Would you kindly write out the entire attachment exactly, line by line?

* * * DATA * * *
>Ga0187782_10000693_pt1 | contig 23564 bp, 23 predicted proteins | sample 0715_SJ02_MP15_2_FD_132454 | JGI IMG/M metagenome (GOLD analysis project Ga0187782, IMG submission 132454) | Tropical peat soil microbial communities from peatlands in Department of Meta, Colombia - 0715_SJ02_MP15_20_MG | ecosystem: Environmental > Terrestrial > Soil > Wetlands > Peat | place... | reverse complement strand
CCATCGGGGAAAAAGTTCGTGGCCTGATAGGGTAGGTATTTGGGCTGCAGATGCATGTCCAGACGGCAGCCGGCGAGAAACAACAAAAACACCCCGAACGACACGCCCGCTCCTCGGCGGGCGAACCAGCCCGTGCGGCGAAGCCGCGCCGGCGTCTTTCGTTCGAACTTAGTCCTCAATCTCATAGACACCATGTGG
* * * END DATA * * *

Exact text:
>Ga0187782_10000693_pt1 | contig 23564 bp, 23 predicted proteins | sample 0715_SJ02_MP15_2_FD_132454 | JGI IMG/M metagenome (GOLD analysis project Ga0187782, IMG submission 132454) | Tropical peat soil microbial communities from peatlands in Department of Meta, Colombia - 0715_SJ02_MP15_20_MG | ecosystem: Environmental > Terrestrial > Soil > Wetlands > Peat | place... | reverse complement strand
CCATCGGGGAAAAAGTTCGTGGCCTGATAGGGTAGGTATTTGGGCTGCAGATGCATGTCCAGACGGCAGCCGGCGAGAAACAACAAAAACACCCCGAACGACACGCCCGCTCCTCGGCGGGCGAACCAGCCCGTGCGGCGAAGCCGCGCCGGCGTCTTTCGTTCGAACTTAGTCCTCAATCTCATAGACACCATGTGG